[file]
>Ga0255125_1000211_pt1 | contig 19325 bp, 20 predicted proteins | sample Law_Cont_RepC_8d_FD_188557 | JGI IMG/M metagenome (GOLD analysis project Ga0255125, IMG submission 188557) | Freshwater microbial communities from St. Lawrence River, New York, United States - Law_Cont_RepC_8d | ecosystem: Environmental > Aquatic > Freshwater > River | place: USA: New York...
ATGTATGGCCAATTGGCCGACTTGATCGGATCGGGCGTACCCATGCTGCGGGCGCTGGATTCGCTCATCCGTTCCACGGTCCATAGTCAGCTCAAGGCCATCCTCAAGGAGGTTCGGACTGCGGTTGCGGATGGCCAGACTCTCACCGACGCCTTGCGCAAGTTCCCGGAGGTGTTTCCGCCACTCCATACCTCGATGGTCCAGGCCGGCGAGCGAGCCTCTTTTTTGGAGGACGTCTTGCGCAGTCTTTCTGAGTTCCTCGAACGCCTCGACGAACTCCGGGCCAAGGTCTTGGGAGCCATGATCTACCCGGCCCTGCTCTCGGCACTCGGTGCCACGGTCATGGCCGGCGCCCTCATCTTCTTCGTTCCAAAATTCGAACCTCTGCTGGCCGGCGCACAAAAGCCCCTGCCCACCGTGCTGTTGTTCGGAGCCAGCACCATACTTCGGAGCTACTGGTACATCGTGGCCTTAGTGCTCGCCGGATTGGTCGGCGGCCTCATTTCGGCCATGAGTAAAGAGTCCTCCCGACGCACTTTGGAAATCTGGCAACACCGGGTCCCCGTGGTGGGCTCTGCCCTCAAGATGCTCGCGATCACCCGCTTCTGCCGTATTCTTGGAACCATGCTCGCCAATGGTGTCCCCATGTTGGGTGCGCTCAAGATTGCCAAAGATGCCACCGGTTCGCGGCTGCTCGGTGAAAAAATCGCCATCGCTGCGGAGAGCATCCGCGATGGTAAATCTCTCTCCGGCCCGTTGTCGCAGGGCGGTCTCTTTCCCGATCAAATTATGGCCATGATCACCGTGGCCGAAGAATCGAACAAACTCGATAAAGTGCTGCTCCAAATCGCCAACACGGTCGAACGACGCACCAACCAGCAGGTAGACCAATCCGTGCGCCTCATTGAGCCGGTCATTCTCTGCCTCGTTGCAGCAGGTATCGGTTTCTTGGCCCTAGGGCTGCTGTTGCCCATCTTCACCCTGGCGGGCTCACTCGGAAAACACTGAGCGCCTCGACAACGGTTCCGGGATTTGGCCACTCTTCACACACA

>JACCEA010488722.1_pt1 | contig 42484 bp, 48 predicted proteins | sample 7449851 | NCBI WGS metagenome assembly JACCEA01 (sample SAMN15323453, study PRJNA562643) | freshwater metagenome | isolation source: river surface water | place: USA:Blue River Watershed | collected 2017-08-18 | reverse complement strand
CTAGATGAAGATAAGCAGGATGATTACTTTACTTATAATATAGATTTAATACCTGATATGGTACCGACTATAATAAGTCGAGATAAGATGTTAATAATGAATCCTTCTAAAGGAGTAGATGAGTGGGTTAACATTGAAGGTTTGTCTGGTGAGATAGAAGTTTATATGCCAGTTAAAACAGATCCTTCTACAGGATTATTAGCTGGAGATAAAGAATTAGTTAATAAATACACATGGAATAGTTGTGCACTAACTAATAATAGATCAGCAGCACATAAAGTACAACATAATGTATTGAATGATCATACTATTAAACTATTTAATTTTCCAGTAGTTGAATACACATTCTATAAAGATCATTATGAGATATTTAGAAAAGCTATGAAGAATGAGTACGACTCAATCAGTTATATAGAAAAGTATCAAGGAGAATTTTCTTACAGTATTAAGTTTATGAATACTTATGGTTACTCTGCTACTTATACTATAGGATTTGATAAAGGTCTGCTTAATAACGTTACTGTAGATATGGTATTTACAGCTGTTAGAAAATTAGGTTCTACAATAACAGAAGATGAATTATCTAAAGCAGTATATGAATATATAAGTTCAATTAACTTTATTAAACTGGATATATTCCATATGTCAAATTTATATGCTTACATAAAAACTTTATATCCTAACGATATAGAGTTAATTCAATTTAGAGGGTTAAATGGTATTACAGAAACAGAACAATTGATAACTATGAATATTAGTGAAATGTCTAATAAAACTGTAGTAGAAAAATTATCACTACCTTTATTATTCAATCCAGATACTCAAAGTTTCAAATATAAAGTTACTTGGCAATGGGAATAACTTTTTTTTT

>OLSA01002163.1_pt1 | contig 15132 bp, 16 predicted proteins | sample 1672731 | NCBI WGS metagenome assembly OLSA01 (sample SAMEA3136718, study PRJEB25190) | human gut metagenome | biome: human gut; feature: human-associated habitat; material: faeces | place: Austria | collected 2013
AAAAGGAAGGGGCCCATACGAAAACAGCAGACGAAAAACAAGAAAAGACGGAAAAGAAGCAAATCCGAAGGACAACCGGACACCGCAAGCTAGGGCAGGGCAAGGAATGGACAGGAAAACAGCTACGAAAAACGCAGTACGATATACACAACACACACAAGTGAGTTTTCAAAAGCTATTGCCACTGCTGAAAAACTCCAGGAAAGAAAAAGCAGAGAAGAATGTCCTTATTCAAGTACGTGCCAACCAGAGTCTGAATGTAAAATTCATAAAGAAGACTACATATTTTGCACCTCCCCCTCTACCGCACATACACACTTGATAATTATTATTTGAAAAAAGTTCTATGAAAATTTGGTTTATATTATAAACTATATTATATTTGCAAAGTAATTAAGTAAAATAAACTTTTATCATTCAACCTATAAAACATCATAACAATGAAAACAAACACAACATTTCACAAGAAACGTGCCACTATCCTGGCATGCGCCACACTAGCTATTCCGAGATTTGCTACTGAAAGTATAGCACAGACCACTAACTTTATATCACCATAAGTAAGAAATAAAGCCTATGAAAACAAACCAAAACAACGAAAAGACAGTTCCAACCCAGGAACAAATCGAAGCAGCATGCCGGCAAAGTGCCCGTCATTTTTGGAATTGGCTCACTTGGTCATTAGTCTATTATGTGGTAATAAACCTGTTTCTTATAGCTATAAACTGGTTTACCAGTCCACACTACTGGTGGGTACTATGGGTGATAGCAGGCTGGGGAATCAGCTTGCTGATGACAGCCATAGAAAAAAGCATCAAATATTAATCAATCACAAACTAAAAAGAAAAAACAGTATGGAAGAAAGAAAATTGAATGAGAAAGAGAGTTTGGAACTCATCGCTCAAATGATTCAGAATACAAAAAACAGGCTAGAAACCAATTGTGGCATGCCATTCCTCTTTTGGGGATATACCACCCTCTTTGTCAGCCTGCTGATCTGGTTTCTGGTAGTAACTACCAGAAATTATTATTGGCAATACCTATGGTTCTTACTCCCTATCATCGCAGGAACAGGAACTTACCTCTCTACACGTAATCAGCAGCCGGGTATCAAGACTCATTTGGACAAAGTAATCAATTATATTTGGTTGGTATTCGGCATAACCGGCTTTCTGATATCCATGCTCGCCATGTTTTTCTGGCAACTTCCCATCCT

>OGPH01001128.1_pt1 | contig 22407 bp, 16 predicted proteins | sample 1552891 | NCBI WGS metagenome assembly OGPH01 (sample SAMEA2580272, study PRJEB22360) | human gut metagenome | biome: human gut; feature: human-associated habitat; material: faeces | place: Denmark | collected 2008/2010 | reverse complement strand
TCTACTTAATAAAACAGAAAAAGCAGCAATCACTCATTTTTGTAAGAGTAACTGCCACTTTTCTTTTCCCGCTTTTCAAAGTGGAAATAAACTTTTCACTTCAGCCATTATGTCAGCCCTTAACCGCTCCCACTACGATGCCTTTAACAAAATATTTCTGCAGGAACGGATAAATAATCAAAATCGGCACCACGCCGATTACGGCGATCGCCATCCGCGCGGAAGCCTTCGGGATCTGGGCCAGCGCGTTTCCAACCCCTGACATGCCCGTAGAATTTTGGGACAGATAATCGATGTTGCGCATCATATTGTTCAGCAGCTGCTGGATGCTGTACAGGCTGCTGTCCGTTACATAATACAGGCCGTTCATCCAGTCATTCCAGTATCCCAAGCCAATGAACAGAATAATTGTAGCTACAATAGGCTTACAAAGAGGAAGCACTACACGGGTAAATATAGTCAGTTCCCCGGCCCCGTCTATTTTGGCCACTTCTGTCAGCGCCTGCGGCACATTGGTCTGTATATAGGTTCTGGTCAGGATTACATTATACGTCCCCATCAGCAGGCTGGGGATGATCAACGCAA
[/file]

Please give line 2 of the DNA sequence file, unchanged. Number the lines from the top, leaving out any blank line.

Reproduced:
ATGTATGGCCAATTGGCCGACTTGATCGGATCGGGCGTACCCATGCTGCGGGCGCTGGATTCGCTCATCCGTTCCACGGTCCATAGTCAGCTCAAGGCCATCCTCAAGGAGGTTCGGACTGCGGTTGCGGATGGCCAGACTCTCACCGACGCCTTGCGCAAGTTCCCGGAGGTGTTTCCGCCACTCCATACCTCGATGGTCCAGGCCGGCGAGCGAGCCTCTTTTTTGGAGGACGTCTTGCGCAGTCTTTCTGAGTTCCTCGAACGCCTCGACGAACTCCGGGCCAAGGTCTTGGGAGCCATGATCTACCCGGCCCTGCTCTCGGCACTCGGTGCCACGGTCATGGCCGGCGCCCTCATCTTCTTCGTTCCAAAATTCGAACCTCTGCTGGCCGGCGCACAAAAGCCCCTGCCCACCGTGCTGTTGTTCGGAGCCAGCACCATACTTCGGAGCTACTGGTACATCGTGGCCTTAGTGCTCGCCGGATTGGTCGGCGGCCTCATTTCGGCCATGAGTAAAGAGTCCTCCCGACGCACTTTGGAAATCTGGCAACACCGGGTCCCCGTGGTGGGCTCTGCCCTCAAGATGCTCGCGATCACCCGCTTCTGCCGTATTCTTGGAACCATGCTCGCCAATGGTGTCCCCATGTTGGGTGCGCTCAAGATTGCCAAAGATGCCACCGGTTCGCGGCTGCTCGGTGAAAAAATCGCCATCGCTGCGGAGAGCATCCGCGATGGTAAATCTCTCTCCGGCCCGTTGTCGCAGGGCGGTCTCTTTCCCGATCAAATTATGGCCATGATCACCGTGGCCGAAGAATCGAACAAACTCGATAAAGTGCTGCTCCAAATCGCCAACACGGTCGAACGACGCACCAACCAGCAGGTAGACCAATCCGTGCGCCTCATTGAGCCGGTCATTCTCTGCCTCGTTGCAGCAGGTATCGGTTTCTTGGCCCTAGGGCTGCTGTTGCCCATCTTCACCCTGGCGGGCTCACTCGGAAAACACTGAGCGCCTCGACAACGGTTCCGGGATTTGGCCACTCTTCACACACA